I first encountered space gazing black metal outfit Mare Cognitum on that impressive split with Spectral Lore back in 2013 (a good place to start with both bands and, while I’m at it, this summer’s Mare Cognitum split with Aureole is also recommended). I’ve always been tempted to consider it part of that same avant-garde, trippy, extra-conscious sub-genre that Spectral Lore occupies and that may have been a mistake. For a start, Spectral Lore is pretty much in a field of one these days and there really is no comparison to draw with that jaw-dropping Greek genius. Mare Cognitum is a bit more straightforward. But, on the other hand, it excels at what it does – because if space gazing, tendon-testing, tremolo-filled black metal is what you’re looking for then look no further.
If you’ve ever heard and liked bands like Wolves in the Throne Room or Panopticon then you may well like Mare Cognitum. It’s got that same ethereal, semi-melodic black metal charm but replaces the paganisms with cosmic ambience and lashings of compelling riffs. Previous album Phobos Monolith was a triumph – a full throttle race through the outer reaches of the cosmos that took Mare Cognitum to a whole new level of intensity. It was a soaring progression I enjoyed so I was a little surprised to hear that things had been pulled back a little this time round. Luminiferous Aether, while it still reaches for the stars, is a little more contemplative. Almost as if it is holding something back.
It focuses again on those ever circulating riffs, instead of going flat out like Phobos Monolith, and feels very much like band mastermind Jacob Buczarski is feeling his way towards trying to create a grand work. While this is, by and large, going to be every bit what I suspect many Mare Cognitum fans are after, I also feel he’s not there quite yet in terms of producing the grand vision. There is without doubt some pretty stunning black metal here – almost orchestral in its compositions and scale. But I also feel it’s a bit of a step backwards for an outfit that I expect is capable of ever great things. At times those riffs become just a little too repetitive (I know, I know, that’s kind of the point) and at times they feel just a little too earthbound for my liking (like on constellation Hipparchia).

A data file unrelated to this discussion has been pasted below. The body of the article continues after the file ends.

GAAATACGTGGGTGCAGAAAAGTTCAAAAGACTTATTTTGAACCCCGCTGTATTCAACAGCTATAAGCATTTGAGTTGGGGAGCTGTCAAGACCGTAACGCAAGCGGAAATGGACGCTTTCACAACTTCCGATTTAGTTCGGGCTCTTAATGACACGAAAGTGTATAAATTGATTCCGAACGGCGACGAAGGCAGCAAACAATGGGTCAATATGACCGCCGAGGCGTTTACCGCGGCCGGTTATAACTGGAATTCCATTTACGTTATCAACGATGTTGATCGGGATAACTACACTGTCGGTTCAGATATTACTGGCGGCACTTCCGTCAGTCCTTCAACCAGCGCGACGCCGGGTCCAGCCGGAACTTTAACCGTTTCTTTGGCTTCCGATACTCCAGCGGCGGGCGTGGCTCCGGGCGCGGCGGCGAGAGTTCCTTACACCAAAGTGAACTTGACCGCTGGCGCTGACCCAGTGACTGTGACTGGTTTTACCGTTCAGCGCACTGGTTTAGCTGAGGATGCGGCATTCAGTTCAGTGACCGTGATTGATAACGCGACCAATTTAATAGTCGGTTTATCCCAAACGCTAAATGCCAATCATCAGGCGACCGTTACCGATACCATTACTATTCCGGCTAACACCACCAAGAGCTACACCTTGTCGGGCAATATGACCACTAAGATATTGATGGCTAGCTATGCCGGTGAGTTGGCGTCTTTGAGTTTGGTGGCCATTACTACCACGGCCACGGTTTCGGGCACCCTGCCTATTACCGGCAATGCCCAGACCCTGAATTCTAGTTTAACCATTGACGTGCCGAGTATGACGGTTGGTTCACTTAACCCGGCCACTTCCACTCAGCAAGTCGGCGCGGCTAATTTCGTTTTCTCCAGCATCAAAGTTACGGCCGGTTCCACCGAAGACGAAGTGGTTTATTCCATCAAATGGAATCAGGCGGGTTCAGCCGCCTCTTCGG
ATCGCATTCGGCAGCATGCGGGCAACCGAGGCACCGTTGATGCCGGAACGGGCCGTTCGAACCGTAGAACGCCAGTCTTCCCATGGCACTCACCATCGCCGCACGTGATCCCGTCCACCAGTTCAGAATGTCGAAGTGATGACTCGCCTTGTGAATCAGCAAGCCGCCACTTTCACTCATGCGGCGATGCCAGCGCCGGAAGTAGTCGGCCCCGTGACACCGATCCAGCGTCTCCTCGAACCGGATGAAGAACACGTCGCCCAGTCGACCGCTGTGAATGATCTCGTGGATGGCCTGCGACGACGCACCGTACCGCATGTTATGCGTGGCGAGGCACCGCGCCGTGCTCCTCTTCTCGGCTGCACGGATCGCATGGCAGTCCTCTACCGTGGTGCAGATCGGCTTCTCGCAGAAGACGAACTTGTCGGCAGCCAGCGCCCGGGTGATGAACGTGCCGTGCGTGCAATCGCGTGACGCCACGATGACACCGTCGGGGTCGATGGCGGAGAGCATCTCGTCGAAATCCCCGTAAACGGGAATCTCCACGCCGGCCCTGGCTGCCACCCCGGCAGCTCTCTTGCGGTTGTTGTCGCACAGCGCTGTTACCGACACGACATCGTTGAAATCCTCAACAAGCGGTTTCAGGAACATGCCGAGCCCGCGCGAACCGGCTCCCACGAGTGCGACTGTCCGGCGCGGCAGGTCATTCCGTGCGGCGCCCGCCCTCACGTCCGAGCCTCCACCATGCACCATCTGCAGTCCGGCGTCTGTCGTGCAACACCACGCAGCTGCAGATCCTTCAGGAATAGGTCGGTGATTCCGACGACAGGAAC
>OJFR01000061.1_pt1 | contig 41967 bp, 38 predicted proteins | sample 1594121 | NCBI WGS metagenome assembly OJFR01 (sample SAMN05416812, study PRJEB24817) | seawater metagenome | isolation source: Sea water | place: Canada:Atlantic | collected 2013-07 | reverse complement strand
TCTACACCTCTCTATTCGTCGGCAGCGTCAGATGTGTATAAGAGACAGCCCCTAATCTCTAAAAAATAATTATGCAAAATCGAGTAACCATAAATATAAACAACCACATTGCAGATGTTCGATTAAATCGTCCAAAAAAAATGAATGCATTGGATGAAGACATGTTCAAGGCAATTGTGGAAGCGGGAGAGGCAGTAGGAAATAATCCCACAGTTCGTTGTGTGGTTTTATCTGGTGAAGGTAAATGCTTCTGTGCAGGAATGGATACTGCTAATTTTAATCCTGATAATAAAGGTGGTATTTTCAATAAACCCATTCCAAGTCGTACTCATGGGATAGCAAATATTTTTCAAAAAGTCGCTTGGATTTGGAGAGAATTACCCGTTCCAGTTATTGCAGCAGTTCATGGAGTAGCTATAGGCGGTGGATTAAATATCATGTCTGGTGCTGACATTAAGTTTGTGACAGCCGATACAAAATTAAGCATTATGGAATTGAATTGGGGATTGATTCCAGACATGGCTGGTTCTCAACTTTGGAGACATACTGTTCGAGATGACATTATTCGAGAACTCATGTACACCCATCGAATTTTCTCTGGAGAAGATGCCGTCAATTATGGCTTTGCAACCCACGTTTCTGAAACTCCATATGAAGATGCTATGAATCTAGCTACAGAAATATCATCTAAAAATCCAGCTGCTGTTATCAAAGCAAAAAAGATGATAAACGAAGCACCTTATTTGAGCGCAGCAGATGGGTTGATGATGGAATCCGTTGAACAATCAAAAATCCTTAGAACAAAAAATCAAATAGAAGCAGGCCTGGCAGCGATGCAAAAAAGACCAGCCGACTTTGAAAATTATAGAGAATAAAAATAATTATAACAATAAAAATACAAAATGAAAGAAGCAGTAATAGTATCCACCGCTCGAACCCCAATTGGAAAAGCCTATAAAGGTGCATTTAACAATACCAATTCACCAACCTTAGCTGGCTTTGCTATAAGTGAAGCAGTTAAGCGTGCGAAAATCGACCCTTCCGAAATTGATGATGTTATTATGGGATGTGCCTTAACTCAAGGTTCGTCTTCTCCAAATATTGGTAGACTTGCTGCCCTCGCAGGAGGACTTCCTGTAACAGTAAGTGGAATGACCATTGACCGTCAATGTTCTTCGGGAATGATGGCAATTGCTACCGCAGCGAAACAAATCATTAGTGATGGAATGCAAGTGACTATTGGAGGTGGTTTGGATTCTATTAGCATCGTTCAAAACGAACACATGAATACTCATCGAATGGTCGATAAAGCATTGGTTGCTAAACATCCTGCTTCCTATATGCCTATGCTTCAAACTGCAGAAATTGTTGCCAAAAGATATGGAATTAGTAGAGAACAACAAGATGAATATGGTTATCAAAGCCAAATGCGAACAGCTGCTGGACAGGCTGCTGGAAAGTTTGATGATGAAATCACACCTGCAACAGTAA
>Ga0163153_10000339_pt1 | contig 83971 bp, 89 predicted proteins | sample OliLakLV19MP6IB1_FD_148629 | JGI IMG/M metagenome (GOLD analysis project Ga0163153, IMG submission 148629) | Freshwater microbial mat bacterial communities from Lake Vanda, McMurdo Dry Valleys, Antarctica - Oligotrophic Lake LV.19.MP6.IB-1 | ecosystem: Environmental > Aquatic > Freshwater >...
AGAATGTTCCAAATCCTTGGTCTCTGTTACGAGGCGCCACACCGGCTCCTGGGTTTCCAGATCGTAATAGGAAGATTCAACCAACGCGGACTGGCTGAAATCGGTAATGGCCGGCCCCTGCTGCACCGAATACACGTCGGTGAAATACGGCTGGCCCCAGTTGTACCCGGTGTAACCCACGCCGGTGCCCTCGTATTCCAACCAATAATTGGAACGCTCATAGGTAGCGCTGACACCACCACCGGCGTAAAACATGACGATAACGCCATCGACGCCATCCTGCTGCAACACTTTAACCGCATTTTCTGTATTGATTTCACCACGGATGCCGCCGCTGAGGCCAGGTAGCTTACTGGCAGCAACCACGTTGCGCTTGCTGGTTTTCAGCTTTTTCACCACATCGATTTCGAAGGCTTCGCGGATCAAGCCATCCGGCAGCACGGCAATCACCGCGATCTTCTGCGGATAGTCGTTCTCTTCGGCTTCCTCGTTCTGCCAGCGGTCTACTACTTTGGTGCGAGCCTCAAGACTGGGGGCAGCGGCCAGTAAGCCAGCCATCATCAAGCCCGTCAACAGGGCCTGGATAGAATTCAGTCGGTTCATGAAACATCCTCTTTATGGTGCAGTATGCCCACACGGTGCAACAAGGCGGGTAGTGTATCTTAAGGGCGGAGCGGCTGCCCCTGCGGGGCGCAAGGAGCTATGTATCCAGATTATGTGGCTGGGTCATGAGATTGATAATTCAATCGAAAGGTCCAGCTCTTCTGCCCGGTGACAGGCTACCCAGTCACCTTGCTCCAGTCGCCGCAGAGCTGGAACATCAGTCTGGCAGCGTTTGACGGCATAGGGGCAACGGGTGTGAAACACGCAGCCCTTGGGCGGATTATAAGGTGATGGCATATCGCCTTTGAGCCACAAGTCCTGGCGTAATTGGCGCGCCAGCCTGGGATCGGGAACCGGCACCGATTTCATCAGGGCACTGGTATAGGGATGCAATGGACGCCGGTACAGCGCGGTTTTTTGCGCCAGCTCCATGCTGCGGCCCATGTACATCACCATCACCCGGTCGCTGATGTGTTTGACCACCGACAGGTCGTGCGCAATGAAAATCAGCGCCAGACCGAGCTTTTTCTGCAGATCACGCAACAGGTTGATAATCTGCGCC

There are clear attempts to inject a bit of complexity – Occultated Temporal Dimensions is a stand out track for me that I could really get my teeth into and brings much needed sense of cosmic awe to the album. And Aether Wind is a decent finale. But one or two of these five tracks feel a little like space-gazing black metal painted by numbers and with each track clocking in at 10 minutes or so that’s more than I’m prepared to gloss over. This is a good album – and maybe I’m being a bit harsh here with my expectations getting in the way a little – but I believe there is more to come from Buczarski and it feel a little like we are treading weather here at times. Still, if you’ve enjoyed what he’s done in the past and you’re even slightly into tremolo-drenched uplifting black metal then there is plenty to enjoy here.
(8/10 Reverend Darkstanley)